Exit the State: Decentralization and the Need for Local Social, Political, and Economic Considerations in Water Resource Allocation in Madagascar and Kenya1
Marcus, Richard R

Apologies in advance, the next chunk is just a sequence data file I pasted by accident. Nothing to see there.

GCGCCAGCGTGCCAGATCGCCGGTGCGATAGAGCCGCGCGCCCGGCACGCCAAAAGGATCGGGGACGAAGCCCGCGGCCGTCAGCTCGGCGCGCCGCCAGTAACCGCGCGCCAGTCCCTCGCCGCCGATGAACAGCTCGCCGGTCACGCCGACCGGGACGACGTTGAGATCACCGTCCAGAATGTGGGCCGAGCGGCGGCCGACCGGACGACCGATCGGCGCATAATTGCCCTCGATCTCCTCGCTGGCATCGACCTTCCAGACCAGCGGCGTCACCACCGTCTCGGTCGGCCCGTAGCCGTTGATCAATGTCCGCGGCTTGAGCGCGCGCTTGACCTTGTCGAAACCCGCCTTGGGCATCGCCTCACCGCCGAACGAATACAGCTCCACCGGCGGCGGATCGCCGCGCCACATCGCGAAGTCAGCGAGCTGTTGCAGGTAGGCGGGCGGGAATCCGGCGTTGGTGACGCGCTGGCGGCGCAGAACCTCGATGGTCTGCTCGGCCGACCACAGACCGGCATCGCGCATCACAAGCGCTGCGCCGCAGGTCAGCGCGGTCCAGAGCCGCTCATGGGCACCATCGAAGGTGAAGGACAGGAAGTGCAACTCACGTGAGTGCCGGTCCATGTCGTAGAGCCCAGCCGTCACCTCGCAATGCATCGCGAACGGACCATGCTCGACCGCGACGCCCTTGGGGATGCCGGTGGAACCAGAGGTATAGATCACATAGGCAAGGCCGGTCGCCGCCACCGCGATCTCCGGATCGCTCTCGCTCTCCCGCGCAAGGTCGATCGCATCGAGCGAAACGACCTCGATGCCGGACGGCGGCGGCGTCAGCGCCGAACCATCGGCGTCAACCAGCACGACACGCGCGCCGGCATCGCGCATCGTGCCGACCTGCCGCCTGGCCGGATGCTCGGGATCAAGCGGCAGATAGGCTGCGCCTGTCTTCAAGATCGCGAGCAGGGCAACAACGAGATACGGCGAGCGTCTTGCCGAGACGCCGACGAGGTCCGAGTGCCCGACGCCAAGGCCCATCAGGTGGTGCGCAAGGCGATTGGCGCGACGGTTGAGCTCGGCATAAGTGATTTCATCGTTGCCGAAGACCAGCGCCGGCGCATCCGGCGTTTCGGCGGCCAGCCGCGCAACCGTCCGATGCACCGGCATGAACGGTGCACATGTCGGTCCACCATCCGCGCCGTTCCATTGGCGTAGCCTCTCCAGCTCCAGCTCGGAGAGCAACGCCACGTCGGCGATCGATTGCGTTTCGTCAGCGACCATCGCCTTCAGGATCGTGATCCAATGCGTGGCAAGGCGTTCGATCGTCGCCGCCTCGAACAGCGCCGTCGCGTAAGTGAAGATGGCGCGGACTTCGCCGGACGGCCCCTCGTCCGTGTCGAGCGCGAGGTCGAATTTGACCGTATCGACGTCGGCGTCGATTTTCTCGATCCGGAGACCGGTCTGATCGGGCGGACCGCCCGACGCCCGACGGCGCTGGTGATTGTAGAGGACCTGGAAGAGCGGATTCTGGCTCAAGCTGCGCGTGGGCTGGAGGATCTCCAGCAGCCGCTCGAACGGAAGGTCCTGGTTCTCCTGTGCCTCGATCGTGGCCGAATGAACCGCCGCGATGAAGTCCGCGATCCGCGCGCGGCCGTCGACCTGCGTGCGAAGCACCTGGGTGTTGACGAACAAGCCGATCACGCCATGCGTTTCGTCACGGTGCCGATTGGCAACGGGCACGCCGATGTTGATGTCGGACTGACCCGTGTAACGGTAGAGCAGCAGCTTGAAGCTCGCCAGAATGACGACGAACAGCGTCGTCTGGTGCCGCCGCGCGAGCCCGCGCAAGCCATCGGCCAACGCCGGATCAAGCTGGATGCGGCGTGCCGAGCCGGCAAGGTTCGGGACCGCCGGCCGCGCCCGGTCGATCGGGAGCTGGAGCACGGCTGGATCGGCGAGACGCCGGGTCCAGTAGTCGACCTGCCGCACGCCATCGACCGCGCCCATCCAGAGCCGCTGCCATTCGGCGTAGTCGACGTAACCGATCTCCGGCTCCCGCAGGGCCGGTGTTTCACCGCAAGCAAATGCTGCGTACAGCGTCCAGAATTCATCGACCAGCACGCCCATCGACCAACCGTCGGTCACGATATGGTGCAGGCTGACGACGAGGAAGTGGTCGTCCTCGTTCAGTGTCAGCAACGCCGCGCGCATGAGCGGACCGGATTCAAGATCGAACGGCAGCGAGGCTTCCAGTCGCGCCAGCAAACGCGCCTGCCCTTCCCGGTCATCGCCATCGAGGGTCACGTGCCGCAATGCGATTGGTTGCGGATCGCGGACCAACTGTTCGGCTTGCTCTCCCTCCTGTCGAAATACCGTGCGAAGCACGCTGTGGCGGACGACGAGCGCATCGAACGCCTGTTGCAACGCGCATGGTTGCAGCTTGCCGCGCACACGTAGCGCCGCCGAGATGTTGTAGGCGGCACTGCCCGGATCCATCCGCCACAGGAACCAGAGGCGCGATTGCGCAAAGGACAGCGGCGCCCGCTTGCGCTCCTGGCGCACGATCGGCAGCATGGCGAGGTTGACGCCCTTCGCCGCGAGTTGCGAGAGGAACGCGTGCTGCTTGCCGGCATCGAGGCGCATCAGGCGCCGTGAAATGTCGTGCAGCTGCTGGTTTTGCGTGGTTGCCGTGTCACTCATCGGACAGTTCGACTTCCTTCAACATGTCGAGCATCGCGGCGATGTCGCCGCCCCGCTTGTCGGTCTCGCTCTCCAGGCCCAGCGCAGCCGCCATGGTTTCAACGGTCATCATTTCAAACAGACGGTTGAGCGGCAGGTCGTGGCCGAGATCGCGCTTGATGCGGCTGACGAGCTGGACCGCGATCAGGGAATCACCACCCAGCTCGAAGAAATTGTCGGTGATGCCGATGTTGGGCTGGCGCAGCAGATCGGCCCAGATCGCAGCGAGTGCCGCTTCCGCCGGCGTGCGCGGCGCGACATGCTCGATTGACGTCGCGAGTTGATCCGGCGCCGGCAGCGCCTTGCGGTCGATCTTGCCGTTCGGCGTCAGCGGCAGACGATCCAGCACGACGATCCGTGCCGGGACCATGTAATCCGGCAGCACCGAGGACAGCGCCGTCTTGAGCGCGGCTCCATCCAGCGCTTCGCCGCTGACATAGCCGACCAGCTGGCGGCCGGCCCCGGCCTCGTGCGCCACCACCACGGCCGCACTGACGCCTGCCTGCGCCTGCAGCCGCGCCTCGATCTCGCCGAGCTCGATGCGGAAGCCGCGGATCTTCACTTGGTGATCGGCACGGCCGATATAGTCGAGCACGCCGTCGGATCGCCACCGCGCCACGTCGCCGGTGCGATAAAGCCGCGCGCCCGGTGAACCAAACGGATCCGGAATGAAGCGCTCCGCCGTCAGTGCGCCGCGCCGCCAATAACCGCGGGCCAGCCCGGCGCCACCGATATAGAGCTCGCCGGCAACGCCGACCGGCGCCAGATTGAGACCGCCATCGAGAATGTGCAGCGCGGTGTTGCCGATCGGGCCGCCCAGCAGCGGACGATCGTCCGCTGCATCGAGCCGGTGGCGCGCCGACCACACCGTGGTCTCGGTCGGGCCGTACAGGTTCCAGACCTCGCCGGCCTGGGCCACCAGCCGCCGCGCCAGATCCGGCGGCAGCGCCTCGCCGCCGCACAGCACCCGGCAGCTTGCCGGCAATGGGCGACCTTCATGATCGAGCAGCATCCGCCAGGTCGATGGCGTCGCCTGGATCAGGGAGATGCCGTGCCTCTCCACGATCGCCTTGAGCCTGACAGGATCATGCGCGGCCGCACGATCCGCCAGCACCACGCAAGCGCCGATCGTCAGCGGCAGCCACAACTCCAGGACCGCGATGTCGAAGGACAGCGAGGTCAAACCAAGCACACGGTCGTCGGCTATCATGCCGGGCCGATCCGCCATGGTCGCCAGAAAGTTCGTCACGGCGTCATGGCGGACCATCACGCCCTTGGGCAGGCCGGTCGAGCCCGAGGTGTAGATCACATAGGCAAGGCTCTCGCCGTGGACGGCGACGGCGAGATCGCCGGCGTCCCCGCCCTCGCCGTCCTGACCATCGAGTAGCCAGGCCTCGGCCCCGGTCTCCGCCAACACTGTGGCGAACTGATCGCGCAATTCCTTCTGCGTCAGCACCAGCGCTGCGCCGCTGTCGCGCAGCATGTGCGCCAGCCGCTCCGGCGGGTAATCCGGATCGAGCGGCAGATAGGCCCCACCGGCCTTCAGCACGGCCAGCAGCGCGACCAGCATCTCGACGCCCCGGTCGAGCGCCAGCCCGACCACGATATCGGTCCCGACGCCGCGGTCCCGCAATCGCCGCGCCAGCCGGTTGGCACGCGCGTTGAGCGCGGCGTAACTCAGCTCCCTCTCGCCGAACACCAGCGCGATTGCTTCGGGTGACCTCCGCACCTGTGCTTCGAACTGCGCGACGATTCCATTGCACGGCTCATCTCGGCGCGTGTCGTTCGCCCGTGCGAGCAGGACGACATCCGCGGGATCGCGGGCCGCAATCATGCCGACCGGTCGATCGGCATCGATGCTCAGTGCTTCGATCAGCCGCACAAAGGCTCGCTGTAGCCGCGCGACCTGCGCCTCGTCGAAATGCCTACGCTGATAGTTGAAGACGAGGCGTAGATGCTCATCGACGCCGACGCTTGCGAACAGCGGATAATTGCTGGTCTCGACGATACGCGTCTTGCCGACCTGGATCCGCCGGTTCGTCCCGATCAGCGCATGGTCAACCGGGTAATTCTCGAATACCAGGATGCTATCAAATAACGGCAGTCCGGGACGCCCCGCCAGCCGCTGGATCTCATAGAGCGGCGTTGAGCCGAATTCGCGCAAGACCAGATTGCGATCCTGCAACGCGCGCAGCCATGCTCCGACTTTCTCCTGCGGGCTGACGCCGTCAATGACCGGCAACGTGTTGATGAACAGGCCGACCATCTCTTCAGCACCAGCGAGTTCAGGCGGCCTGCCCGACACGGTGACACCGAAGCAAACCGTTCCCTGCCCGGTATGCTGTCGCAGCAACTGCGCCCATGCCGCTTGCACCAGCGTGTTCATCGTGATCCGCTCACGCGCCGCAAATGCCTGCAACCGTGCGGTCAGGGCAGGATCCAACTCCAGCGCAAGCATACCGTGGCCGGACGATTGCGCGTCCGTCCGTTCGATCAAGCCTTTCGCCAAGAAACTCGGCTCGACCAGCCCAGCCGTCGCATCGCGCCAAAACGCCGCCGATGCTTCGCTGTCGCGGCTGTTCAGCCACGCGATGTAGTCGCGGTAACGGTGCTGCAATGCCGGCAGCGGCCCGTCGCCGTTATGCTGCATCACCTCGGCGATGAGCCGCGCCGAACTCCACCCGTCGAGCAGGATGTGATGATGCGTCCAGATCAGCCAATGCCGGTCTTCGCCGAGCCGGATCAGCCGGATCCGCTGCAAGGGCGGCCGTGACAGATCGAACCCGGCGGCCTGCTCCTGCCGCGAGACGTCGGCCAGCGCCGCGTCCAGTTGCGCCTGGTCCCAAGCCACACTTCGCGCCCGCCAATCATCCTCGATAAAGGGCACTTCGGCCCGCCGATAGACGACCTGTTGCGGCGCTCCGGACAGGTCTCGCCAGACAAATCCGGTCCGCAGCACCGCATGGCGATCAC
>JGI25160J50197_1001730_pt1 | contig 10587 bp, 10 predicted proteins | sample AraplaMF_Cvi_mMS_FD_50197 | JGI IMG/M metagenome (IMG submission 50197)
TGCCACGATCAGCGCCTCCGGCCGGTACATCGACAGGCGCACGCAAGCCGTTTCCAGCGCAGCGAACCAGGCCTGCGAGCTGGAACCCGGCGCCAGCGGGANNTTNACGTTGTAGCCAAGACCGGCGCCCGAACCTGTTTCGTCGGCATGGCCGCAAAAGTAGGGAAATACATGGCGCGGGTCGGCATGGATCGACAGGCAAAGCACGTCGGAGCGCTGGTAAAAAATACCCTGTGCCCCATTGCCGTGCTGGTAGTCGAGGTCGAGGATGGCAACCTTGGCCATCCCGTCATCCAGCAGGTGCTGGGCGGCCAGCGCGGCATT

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This paper focuses on the iconoclasticism of water as a plentiful resource and the near universalization of decentralizing institutions to manage it. The authors explore two agro‐pastoral regions — Ambovombe District (Madagascar) and Tana River District (Kenya) — and consider institutional change, particularly the disengaging state, the lack of fiscal and administrative support throughout decentralization, community responses, and informal private markets. This paper concludes that decentralization holds the potential to increase accountability of the resource management process, improve governance and leadership accountability, and maximize the resource in a sustainable fashion. However, what we are seeing instead through the process of decentralization are the states exiting from the water governance process too rapidly and without concern for the culturally embedded social and economic norms, and the growing gap between new institutions and the needs, desires, and capacity of participants in the new systems.